This semester, we will be working with Warner School research assistant/apprentices to continue working with our research data as we prepare manuscripts for Indonesian academic journals, with the goal to submit one article containing an analysis of youth’s concerns and ideas about addressing hoaxes on social media and another highlighting cases of Indonesians as “global meaning makers.” More on these ideas later!
Though I had hoped to return to Java in June 2020 so that Puji and I could conduct workshops that we were unable to fit into our limited time during my Fulbright grant, this work also continues virtually. In April 2021, we spoke about our work together as part of a “New Literacy Studies Forum” that brings Indonesian scholars together to talk about this approach to research. If you’re interested, the YouTube recording is available here.
I have also facilitated virtual workshops hosted by AIFIS, AMINEF, and Indonesian universities and delivered keynote addresses to Indonesian audiences at the following conferences:
- 6th International Conference on Science, Education, and Technology, UNNES, Semarang, Indonesia. (2020, September 9)
- 7th Language and Language Teaching Conference, Sanata Dharma University, Yogyakarta, Indonesia. (2021, September 17)
- CELSciTech International Conference, Universitas Muhammadiyah Riau, Pekanbaru, Indonesia. (2021, September 23)
I also shared findings from the Fulbright research with other international audiences, as part of a panel of global literacy scholars I organized for the 2021 American Educational Research Association Annual Conference in April, and in a talk hosted by the Lancaster Literacy Research Centre, Lancaster University, U.K. on November 12, 2021.
Each time I present on our work, another seed is planted and the fire gets tended. When I share with international audiences, I see how this works matters to them and am reminded about why it’s important to share perspectives from less heard from regions, like Indonesia, with scholars and educators more broadly.
Supporting Indonesian Scholars:
The University of Rochester has a large and vibrant international student population, and lots of support for global initiatives in research, teaching, and learning. And in part due to my and others’ involvement in research back in Indonesia, we appear on a Ministry list of institutions of higher education where Indonesians who have government funding can pursue their degrees abroad. As a result, we now have many Indonesian graduate students at the Warner School. I’ve had many of them in my courses, connected with applicants at admissions events, and I’m advising a second-year Ph.D. student from North Maluku (Ismet) who is studying English language learning in digital gaming communities. Ismet is also one my research team apprentices, helping to support getting the Fulbright research disseminated.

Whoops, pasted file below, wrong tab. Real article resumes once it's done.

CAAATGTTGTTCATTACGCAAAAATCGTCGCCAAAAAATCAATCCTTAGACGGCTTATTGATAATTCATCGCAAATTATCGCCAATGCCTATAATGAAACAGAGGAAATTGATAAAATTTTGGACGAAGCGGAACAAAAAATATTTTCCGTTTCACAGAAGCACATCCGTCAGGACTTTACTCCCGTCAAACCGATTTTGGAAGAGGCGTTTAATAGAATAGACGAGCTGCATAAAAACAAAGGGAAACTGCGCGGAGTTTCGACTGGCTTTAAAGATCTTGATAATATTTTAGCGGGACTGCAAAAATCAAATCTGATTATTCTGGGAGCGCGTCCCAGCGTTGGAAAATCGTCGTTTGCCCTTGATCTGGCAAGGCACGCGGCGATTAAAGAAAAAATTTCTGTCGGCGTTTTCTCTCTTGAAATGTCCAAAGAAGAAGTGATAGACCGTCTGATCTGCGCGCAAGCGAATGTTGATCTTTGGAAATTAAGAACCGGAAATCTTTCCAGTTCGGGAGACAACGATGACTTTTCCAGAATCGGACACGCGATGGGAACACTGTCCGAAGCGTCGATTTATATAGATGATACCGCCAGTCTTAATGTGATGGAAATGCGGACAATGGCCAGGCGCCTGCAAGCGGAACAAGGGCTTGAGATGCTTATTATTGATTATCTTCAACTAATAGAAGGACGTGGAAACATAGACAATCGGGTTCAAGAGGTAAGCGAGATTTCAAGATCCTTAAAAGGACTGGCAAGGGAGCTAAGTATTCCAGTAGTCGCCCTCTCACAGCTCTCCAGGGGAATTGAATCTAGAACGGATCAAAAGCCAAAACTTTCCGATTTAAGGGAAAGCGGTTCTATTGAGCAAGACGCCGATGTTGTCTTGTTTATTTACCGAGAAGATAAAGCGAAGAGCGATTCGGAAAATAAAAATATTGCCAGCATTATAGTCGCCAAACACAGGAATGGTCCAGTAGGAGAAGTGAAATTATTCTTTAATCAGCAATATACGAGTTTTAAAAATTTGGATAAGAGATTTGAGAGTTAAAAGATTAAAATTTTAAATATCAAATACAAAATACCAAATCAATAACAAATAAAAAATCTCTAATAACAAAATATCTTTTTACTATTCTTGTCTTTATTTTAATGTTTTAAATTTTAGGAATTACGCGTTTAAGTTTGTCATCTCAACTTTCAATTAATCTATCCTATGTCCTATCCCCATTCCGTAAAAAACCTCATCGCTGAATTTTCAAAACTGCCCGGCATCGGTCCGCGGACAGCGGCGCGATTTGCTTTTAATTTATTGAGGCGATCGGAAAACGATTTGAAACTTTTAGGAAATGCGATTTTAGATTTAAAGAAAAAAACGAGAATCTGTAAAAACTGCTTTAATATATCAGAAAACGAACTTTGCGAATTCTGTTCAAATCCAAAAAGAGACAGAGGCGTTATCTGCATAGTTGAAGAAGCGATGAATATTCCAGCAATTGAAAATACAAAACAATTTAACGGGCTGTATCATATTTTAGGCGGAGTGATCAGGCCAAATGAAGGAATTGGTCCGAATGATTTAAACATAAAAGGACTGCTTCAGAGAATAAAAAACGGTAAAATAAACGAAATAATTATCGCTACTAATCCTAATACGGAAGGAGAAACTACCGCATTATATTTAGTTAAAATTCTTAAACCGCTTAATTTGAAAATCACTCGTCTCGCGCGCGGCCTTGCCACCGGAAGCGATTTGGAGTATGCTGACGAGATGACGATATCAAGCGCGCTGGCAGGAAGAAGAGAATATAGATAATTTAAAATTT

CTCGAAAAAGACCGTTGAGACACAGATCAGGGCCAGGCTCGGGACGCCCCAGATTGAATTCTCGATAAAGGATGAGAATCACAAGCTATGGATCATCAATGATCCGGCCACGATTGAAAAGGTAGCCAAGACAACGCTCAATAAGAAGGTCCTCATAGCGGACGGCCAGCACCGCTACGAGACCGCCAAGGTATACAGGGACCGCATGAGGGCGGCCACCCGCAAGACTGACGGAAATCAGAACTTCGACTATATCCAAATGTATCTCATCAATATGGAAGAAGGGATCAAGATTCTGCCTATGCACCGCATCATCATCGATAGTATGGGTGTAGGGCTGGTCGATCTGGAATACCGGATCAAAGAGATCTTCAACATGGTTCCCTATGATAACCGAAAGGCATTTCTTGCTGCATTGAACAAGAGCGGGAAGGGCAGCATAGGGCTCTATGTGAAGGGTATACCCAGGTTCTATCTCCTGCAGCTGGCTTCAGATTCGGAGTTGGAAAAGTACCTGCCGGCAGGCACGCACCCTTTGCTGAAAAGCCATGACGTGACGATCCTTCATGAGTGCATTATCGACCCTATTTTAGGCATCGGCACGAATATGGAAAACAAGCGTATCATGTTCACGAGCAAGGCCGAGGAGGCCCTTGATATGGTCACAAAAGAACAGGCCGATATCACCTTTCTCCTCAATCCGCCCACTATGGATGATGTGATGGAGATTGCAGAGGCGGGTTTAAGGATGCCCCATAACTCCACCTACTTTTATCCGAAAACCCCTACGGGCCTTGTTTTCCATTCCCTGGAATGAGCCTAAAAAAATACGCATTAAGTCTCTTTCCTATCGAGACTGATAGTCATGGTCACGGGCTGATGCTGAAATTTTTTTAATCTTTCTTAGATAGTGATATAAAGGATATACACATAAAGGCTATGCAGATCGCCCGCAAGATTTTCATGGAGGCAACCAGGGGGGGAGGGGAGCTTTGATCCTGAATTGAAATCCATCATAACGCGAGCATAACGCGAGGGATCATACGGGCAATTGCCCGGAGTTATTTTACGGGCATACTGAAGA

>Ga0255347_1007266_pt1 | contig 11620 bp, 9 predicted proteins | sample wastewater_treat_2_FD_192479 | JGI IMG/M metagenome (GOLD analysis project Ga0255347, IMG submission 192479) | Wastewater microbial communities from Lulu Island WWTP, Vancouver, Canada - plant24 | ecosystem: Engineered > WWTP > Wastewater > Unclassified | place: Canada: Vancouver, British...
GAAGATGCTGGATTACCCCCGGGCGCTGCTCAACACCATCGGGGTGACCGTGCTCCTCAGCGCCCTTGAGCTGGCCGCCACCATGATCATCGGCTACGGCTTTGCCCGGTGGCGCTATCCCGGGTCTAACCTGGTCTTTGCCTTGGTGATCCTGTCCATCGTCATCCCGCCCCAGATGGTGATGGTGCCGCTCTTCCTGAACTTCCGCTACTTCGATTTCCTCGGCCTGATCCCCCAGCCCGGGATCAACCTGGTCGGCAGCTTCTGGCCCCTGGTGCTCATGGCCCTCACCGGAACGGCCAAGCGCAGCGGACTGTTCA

Here’s something else that my time in Indonesia taught me – there’s a tight network of teacher educators and scholars who have benefitted from government funding to pursue higher education abroad and these scholars stay connected with each other. I saw this in how so many invitations to speak at universities in Indonesia came from Puji’s friends from her Master’s degree there and her Fulbright connections in the U.S. It also led to my agreement to sponsor a Fulbright Visiting Scholar – Dr. Dewi Elmiana from Universitas Mataram. You see, Dewi earned her Ph.D. at the University of Belfast, and was there when Isemt was earning his Master’s degree! They stayed connected and it was his suggestion that she reach out to me to serve as her host. Despite all of the COVID complications, Dewi was able to safely arrive in Rochester in August 2021 and had the opportunity to audit courses that have expanded her understanding of literacy, designing qualitative research, and the globalization of Englishes. As pictured here, she was also able to participate in our Warner writing community. She’s a member of my academic family, participating in monthly advising meetings and conducting exploratory research with others in that family. Dewi also receives feedback on her research project studying the use of images in Indonesian English language textbooks from me and my colleague Nancy Ares, acting as a co-host with me. This has been a truly enriching exchange for all of us involved. And, true to the spirit of Fulbright exchanges, we’re hoping the relationship continues as Dewi and I collaborate to bring me to her university once it’s again safe to travel abroad so that I may offer my expertise in digital literacy, research methodology, and academic writing support – in much the same way as I did at UNNES.
Back in May of last year, Puji sent me a WhatsApp message saying: “I miss reading your blog posts! Please write again soon 💚” Ever the source of wisdom and always true to values of Meliora and Fulbright, she offered more encouragement saying that these entries “are great sources for global academics 🌱building mutual understanding.”
As we enter year 3 of this pandemic, and the calendar turns to another year, I hope to resume the practice of blogging as a means of furthering my #globalacademic work. I’m planning to share more of the ways that my time in Indonesia has impacted my scholarship and teaching, and using this venue as a space to cultivate, tend to, and spread the seeds stemming from our research. 🌱🌱🌱